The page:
We left Anzali Lagoon after lunch and slowly drove our way up to Ghal-e-Rudkhan Castle. The drive was refreshing and the beautiful countryside was one huge garden. Flower heavy wild rose bushes bordered the road like a fragrant wall and daffodil clusters danced in the sun. The flat farmlands were dissected by small streams and ducks noisily waddled along the fresh green grass. Soon hillocks started appearing in the distance and by the time pine forests showed, the air was misty cool. Mountains took over the landscape quickly and we slowly drove along heavily forested winding roads. Ghal-e-Rudkhan castle was easy to reach and located high in the green mountains, it looked like Middle Earth. Built as a military outpost during the Seljuk dynasty, the complex included a medieval brick and stone castle which straddled two peaks. A long winding trail through dense forests led to its massive entrance and a few thousand steps encompassed its towers.  The castle provided us with a good hike and post our massive Gilan lunch, it was rather required.

We live only to discover beauty

The hike was a beautiful one too, with green, mist-washed mountains and beautifully isolated forests. Streams gurgled down mossy glens and here and there, small outdoor restaurants made it look very atmospheric. Tea vendors peddled hot beverages and cookies from little shacks and samovars steamed like genies. It was very very pretty and we slowed our pace to take in the beauty. It was a bit late, by the time we reached the castle, and immediately dark clouds descended upon us. It was absolutely breathtaking at the top and we breathed lungs full of cool air, as eagles drifted in and out of the mists. The rain started soon and it was a drizzle befitting the province of silver rain. Fine, gauze-like, and blowing in the wind like silver curtains, the rain submerged the desolate castle in a painting like mysterious beauty. The sudden downpour cut short our Ghal-e-Rudkhan exploration but being tired from the hike, neither I nor Mahdis minded it much. We huddled, instead, in the mossy shadows of the old castle and stuck our tongues out like children, to catch the rain. Sweet, cold, and needle-like sharp, the raindrops tasted like pure nectar. The experience reminded me of Kahlil Gibran’s beautiful quote, ” We live only to discover beauty. All else is a form of waiting. ” And to me, that’s the essence of travel, the spirituality of exploration and the reason why tasting nectar sweet raindrops in the misty hills of Gilan felt so divine.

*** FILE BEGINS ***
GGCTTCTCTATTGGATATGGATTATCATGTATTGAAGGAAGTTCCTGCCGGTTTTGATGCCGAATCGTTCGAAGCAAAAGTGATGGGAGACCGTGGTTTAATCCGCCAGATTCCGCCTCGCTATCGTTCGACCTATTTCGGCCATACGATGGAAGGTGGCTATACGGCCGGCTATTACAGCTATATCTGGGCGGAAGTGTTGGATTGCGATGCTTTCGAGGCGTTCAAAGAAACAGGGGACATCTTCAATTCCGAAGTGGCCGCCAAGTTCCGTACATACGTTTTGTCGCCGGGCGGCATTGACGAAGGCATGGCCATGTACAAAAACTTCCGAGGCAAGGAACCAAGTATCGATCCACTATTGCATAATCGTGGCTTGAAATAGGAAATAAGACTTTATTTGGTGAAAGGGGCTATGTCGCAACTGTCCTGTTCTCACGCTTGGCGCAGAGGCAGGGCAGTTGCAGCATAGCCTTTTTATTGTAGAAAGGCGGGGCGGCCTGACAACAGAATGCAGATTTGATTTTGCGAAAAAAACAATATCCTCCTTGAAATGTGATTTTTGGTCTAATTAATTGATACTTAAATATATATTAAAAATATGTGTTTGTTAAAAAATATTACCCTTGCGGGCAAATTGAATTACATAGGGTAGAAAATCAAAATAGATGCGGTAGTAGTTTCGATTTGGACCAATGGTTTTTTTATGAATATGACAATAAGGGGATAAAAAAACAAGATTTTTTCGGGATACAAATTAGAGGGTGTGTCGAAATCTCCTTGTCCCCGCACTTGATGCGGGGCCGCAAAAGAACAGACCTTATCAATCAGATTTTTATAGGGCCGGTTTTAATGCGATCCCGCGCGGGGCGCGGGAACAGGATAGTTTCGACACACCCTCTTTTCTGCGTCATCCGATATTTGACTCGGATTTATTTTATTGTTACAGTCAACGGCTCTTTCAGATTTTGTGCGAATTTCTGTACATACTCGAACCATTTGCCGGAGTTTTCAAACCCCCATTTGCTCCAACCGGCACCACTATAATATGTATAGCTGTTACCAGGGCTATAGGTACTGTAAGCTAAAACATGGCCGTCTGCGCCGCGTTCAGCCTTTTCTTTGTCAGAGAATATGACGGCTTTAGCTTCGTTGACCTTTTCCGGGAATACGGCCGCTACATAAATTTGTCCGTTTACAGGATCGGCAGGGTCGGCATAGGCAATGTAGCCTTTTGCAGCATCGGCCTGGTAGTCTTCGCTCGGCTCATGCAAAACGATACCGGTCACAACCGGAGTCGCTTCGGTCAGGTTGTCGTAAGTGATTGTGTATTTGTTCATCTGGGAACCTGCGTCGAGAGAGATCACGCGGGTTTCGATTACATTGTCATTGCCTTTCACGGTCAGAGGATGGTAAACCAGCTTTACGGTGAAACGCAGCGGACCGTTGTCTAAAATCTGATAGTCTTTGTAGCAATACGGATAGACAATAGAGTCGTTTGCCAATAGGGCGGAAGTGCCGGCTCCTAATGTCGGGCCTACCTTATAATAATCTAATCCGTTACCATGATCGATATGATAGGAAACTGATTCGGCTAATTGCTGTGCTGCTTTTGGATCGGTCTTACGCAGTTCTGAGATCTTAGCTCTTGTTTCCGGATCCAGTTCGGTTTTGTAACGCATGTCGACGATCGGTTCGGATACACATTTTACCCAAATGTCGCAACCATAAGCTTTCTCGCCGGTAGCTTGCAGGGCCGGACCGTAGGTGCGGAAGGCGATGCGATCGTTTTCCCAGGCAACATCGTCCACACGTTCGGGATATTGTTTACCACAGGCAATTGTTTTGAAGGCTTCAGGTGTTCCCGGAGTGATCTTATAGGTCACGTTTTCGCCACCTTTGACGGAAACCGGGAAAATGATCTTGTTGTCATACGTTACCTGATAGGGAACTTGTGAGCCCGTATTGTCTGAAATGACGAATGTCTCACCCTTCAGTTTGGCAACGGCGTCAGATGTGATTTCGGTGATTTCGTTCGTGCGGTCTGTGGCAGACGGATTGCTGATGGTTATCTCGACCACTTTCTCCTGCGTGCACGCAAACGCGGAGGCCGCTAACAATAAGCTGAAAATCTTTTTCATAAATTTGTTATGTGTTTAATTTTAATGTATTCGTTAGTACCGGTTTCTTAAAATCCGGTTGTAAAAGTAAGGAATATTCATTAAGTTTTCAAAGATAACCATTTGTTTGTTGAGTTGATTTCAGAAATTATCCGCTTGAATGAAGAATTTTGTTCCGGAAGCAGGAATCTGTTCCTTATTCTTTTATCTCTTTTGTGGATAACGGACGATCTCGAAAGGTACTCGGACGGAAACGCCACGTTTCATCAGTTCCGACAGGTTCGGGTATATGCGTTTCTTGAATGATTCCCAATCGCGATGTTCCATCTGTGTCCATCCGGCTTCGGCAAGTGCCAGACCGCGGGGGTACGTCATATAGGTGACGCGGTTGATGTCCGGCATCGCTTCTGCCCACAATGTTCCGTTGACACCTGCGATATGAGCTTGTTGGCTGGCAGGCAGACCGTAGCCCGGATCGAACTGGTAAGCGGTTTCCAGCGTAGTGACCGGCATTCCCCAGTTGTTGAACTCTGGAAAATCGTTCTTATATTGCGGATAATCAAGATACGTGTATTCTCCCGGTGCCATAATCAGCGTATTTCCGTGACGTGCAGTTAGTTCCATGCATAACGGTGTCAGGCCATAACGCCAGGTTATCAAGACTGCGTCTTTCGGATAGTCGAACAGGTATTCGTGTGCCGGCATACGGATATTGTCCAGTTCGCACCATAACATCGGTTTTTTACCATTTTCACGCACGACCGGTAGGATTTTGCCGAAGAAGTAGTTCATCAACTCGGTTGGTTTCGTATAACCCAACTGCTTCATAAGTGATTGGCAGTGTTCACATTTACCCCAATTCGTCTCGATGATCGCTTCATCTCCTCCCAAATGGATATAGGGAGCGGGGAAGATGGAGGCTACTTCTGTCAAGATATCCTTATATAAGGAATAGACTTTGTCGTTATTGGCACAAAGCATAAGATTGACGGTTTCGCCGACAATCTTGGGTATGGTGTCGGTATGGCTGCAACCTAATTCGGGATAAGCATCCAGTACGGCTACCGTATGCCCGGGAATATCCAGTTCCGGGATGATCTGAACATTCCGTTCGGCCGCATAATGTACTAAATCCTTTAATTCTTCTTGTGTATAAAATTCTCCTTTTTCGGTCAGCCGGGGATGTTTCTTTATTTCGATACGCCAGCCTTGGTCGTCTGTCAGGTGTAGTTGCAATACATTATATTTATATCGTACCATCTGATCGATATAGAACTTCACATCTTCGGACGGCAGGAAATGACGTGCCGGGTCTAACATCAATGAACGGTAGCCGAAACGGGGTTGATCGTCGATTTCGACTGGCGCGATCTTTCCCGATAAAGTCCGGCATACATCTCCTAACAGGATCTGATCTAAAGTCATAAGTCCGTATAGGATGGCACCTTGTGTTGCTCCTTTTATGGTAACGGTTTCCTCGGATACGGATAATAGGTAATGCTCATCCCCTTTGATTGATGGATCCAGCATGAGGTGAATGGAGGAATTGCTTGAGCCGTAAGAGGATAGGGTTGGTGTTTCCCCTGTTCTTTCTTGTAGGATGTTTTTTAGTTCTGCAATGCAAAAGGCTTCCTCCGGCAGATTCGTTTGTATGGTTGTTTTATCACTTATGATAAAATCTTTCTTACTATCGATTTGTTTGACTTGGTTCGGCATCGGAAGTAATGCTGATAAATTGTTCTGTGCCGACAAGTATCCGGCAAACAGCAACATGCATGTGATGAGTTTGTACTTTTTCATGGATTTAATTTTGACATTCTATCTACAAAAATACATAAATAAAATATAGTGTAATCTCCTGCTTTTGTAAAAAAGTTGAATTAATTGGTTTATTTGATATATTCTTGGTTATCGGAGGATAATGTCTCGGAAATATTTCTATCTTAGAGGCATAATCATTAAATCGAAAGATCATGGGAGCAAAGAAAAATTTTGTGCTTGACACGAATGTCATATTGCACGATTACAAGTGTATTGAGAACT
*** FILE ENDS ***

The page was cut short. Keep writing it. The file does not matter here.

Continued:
Gilan Travel Tips

  • It is nearly impossible to book hotels in Iran through regular online sites like TripAdvisor,, etc. However, you can book them through or through established Iranian travel agencies. Another option is to contact a local guide before arriving who works out everything for you. The hotel standards in the north of Iran are quite low so come mentally prepared. However provinces like Gilan and Sari are spectacularly beautiful and for nature lovers, they should not be missed.
  • Gilan cuisine is famous for seafood, caviar, and delectable cuisine. Mirza Ghasemi, one of its signature dishes is a smoked aubergine and egg stew and is unbelievably delicious. Try it as a side dish along with other accompaniments like whole pickled garlic, olives in pomegranate paste, and smoked fish. There is also Fesenjan, the rich tangy duck stew and Kebab Torsh or sour kebab (another Gilani specialty) The walnut paste and pomegranate juice sauce, uniquely Gilani are used to marinade the kebabs thus rendering it a tangy flavor. There is also a delicious fish stew and smoked sturgeon.
  • It is better to do Ghal-e-Rudkhan Castle in the first half of the day as it is a good thousands of steps hike and some parts of the stony path are broken and slippery due to the constant rainfall the area receives. There is no electricity in the entire trail and in the evening hours it tends to get quite dim. Ponies are also available for those not willing to do the long walk.